TK is where I stay

Although often underrated, Texarkana’s development brings community together


Photo by Sydney Steed

With Texarkana’s growth, comes development.

Story by Caroline May, staff writer

We complain about it all the time. Such a small town with absolutely nothing to do.

Our mall is too small, the movie theater gets old, and Sonic drinks are starting to taste all the same.

What people don’t realize is that this little town is starting to earn its place on the map. In just 10 years, Texarkana’s population has increased by about 20,000 people.

With a growing population, Texarkana has gotten multiple large chain restaurants. For example, Smashburger, Mooyah and Jimmy John’s.

“I love that Texarkana is getting more chain restaurants,” sophomore Kaitlyn Krause said. “I’m always on the go, so all I have to do is go to whichever is closest to where I am.”

However, with growth comes never–ending road construction. People are always complaining about how small the town is, but they also tend to be the same people that complain about the continuous road construction that allows this city to grow. Ironic, right?

“I hate the Texarkana construction because it never ends,” junior Aaron Sesler said. “It also makes me late to school.”

Despite the hassles that come with a growing community, living in this small town has its benefits, though people don’t always notice it. The ability to come together for events and accomplish goals is an opportunity that big towns just don’t have.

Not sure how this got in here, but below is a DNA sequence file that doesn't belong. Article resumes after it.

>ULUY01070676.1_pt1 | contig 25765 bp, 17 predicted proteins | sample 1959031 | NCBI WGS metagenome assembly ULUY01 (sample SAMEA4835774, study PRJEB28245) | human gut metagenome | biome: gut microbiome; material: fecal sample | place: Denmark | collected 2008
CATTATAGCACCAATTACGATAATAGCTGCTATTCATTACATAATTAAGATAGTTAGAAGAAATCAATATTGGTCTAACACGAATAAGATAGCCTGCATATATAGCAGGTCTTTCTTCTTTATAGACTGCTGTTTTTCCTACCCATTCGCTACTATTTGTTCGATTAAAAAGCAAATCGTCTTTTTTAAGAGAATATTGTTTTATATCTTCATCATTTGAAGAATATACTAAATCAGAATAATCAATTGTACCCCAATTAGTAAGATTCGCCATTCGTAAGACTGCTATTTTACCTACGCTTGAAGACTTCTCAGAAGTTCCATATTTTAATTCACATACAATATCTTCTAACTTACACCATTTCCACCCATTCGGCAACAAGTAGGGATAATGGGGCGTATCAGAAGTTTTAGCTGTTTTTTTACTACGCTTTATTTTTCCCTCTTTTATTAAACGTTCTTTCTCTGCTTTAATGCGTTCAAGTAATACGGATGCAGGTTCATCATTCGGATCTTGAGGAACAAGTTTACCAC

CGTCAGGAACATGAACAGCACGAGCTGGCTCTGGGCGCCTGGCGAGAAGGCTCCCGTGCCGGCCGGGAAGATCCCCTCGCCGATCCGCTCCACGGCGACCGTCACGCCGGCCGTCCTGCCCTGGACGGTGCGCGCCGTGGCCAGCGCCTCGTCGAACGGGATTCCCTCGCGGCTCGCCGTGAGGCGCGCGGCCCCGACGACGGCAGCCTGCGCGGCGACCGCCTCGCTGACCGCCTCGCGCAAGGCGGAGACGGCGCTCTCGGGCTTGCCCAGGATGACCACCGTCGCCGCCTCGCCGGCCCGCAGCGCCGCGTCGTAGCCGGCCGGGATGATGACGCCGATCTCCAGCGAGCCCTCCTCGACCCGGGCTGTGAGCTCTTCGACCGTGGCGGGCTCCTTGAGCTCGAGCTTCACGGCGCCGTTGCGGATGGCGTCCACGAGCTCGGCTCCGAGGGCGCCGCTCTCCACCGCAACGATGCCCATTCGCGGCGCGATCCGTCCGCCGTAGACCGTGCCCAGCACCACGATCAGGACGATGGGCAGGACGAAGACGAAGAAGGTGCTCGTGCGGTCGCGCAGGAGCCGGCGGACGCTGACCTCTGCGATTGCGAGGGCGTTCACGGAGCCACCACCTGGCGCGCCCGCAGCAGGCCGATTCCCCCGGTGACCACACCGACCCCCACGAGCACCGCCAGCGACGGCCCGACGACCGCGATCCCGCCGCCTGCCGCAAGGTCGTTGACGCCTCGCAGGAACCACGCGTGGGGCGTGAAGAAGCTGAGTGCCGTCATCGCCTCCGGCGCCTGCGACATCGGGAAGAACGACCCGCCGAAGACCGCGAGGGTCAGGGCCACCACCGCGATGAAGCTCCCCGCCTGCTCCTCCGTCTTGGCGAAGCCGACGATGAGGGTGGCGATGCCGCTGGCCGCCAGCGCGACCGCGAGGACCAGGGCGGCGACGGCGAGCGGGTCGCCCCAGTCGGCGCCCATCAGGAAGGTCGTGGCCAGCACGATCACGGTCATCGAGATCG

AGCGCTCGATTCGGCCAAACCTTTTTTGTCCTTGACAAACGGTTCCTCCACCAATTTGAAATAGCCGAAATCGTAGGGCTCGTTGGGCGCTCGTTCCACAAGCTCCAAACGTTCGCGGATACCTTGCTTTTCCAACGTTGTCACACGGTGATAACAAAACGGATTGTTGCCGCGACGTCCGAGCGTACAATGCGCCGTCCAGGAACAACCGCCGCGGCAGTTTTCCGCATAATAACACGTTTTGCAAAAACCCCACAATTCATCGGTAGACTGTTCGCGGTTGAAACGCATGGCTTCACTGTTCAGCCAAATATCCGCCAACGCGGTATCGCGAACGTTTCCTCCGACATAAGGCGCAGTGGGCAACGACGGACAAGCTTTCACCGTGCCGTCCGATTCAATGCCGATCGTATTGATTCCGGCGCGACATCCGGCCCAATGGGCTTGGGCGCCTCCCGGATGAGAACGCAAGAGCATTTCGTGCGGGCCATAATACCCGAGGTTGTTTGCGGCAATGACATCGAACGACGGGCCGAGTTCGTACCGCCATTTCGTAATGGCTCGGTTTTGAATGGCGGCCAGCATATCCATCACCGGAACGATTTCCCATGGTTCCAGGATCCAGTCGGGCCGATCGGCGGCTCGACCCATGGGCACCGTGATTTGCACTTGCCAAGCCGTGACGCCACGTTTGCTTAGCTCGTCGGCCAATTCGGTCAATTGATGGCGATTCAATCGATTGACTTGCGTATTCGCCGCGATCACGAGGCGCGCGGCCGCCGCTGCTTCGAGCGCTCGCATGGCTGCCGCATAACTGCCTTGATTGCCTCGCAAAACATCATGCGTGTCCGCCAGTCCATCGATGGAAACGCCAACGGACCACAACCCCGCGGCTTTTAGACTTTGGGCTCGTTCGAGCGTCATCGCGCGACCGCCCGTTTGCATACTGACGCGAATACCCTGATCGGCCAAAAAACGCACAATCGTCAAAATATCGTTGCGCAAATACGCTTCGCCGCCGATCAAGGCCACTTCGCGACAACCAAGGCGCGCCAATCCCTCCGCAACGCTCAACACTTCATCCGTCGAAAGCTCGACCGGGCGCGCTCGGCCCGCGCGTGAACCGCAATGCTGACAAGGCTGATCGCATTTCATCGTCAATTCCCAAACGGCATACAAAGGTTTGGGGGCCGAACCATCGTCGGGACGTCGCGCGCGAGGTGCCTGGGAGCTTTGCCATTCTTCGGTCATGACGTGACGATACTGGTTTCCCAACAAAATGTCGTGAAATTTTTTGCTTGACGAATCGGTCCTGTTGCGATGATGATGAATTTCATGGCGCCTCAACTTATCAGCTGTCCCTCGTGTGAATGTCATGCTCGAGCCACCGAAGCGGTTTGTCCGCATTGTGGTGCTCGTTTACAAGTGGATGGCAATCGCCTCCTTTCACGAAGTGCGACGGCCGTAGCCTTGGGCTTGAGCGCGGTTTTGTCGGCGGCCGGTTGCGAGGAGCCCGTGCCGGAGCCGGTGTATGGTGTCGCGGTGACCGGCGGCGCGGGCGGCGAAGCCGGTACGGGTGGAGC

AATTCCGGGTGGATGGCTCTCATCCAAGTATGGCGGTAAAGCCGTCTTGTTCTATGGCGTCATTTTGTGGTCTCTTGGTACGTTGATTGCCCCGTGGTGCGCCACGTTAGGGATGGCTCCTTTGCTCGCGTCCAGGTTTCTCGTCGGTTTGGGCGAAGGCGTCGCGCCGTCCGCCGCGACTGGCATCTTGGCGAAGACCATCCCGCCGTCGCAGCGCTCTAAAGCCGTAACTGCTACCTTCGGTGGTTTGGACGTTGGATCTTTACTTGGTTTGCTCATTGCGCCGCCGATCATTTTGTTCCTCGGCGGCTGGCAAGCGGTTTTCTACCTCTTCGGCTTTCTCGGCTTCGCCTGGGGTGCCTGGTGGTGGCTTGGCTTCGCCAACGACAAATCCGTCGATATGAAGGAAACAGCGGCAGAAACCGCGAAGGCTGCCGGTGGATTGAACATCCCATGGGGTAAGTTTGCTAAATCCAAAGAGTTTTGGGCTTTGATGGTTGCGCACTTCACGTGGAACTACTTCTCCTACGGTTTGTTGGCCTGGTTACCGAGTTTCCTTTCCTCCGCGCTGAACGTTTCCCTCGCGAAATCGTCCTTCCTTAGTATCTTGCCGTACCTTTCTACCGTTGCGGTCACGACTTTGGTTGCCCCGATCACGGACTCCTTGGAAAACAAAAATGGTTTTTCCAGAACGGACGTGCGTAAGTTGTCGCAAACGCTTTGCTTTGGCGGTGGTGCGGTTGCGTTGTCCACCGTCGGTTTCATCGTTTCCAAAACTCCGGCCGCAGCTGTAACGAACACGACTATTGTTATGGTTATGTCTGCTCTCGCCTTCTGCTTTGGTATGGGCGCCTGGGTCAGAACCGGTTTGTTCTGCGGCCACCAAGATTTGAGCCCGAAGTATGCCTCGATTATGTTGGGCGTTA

Activities such as Sparks in the Park or the Christmas parade are hometown traditions that have been around for years.

“Events like this really bring the community together,” senior Riley Madlock said. “It makes the holidays more special.”

Not only can we carry on small-town traditions, but it is also nice to be able to unite for a helpful cause. When tragedy struck, such as in the death of Office Jason Sprague this summer, the city banded together to help this family in their time of need.

And Texarkana has proven its ability to rally the masses for a community–wide effort, winning dog parks for both sides of the city and a Benjamin Moore paint job for downtown.

“The citizens of Texarkana have always had a unique ability to rally around a cause; whether it be for Cooper, Red River Army Depot or TAMU-T to name just a few,” Stephen Mayo, former Texarkana mayor, said. “It’s what makes Texarkana such a special place.”

Because of the special nature of Texarkana, Mayo is glad to call it home.

“When I was a teenager, I always knew I would go off to college then come back home to work in my family’s business,” Mayo said. “I have a lot of friends that moved on to bigger cities, but I always wanted to come back to Texarkana. It’s a great place to live and an even better place to raise a family.”

In the meantime, for most of us, our complaints will continue. On Friday nights, we’ll say there’s nothing to do. We will even share our dreams for leaving this place, but when it comes down to it, Texarkana will always be home.